A sign is posted in front of the Netflix headquarters on July 20, 2011 in Los Gatos, California. (Justin Sullivan/Getty Images)

Billionaire Carl Icahn has taken a 10 percent stake in Netflix, putting the world’s largest video streaming service in play and signaling a potential end to its days as an independent company.

The 76-year-old investor disclosed Wednesday a $168.9 million bet on Netflix, buying stock and options representing 5.54 million shares. The Los Gatos, Calif.-based company posted its biggest gain since January after Icahn said deep- pocketed competitors such as Amazon.com and Verizon Communications were potential suitors.

Netflix has been the most aggressive player in establishing the market for online video, building a subscriber base of 25.1 million U.S. customers and nearly 5 million internationally. Its dominant hold positions the company as the biggest prize in a market that Icahn sees as ripe for consolidation. As consumers turn to the Internet for TV shows and movies, rivals must spend billions to overtake Netflix, or pay to acquire it.

“This could be a great jumping-off point for them,” Icahn said in an interview on Bloomberg Television. “There’s so many possible combinations.”

Icahn’s investment includes options for 4.29 million shares, according to the filing.

Netflix surged 14 percent to $79.24 on Wednesday in New York, its highest close in more than three months. It closed Friday at $76.90.

“We have many shareholders, now including Mr. Icahn, and we’re always open to their perspective on how to build on our success,” Jonathan Friedland, a Netflix spokesman, said Thursday in an e-mailed statement.

Robert Varettoni, a spokesman for New York-based Verizon, declined to comment on whether the telecommunications company is interested in Netflix. Drew Herdener, an Amazon spokesman in Seattle, didn’t respond to a telephone request for comment.

Netflix is far ahead of its rivals. The company turned its DVD-by-mail service into the top subscription streaming destination for movies and TV shows, with a $7.99 monthly fee for unlimited use, doling out billions for rights to films and television shows.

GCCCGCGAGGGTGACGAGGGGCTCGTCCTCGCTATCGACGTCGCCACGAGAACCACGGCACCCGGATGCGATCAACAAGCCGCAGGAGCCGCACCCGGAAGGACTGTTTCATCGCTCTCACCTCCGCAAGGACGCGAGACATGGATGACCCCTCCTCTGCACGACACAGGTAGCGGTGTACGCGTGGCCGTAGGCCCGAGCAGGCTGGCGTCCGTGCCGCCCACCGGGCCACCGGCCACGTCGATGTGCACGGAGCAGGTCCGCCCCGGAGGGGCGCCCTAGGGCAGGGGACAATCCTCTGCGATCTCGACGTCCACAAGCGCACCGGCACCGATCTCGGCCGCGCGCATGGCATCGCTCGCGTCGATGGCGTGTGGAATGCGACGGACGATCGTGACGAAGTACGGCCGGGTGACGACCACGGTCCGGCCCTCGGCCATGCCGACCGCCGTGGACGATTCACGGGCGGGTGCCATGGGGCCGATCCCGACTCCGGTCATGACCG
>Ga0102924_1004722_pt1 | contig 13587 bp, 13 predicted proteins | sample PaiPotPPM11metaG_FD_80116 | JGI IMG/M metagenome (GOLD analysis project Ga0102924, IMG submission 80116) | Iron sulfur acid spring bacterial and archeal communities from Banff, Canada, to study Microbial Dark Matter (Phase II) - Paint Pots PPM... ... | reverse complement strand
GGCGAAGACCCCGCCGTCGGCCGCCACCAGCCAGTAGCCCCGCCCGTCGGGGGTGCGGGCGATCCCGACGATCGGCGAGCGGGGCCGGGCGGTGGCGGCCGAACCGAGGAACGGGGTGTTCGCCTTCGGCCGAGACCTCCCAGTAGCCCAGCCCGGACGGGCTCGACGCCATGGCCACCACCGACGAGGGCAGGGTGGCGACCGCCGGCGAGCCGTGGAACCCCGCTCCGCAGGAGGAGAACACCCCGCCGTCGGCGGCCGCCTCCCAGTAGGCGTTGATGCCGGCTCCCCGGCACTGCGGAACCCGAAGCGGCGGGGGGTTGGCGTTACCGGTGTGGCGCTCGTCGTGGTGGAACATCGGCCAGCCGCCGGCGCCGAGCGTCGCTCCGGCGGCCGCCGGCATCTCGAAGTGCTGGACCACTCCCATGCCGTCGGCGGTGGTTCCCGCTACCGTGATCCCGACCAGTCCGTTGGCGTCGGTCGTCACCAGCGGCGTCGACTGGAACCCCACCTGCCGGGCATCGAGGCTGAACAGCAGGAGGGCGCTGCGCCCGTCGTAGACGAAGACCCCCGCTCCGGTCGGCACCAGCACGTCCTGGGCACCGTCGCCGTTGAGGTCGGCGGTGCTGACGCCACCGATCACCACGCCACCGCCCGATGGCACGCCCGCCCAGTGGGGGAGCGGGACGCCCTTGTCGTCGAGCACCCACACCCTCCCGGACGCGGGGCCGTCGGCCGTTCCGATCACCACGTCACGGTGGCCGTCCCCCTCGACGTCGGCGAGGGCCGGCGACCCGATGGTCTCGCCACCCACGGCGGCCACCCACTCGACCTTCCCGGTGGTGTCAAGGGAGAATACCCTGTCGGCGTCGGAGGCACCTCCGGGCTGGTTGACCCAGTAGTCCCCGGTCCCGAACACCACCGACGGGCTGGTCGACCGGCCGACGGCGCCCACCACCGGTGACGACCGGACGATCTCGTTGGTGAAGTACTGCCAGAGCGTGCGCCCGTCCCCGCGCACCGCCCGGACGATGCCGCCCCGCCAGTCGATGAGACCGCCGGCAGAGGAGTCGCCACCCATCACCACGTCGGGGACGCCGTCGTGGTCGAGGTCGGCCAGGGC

Hulu — owned by News Corp., Walt Disney and Comcast — said last month that it had 2 million paid users of its Hulu Plus service.

Amazon, the world’s biggest online retailer, ties its video subscription to the $79-a-year Prime service, which offers free shipping. Prime had 3 million to 5 million customers in October 2011, with a goal to reach as many as 10 million by next October, people familiar with the matter said in February. In September, it added movies from Viacom’s Paramount Pictures, Metro-Goldwyn-Mayer and Lions Gate Entertainment in a deal with the Epix pay-TV channel.

Verizon and Coinstar, owner of the Redbox video kiosks, plan to start their Redbox Instant service by year-end. The venture will combine subscription streaming, video-on-demand and the sale of digital copies with access to Redbox DVD rental machines.

Icahn, an activist who has pressed for buyouts and management changes at some companies he held stakes in, praised Netflix chief executive Reed Hastings for expanding internationally and developing original series. In a filing, Icahn said the company may have appeal to larger buyers.

“I think Reed Hastings is a smart guy,” said Icahn, who had invested in the competing Blockbuster video-rental store.

A buyer for Netflix would face numerous challenges. Domestic subscriber growth is slowing, the company is losing money from its international expansion and it has at least $5 billion in content obligations, including $2.1 billion over the next 12 months, according to its Oct. 23 third-quarter report.

Those multiyear commitments would make it difficult to cut costs, said Eric Wold, a B. Riley & Co. analyst in San Francisco who recommends selling the stock.

“You are getting a significant subscriber base, but subscribers can cancel at any time without a penalty, so there’s no long-term security there,” Wold said. “They have content, but 80 percent is not exclusive, so you can get the content from someone else at a cheaper price.”

— Bloomberg News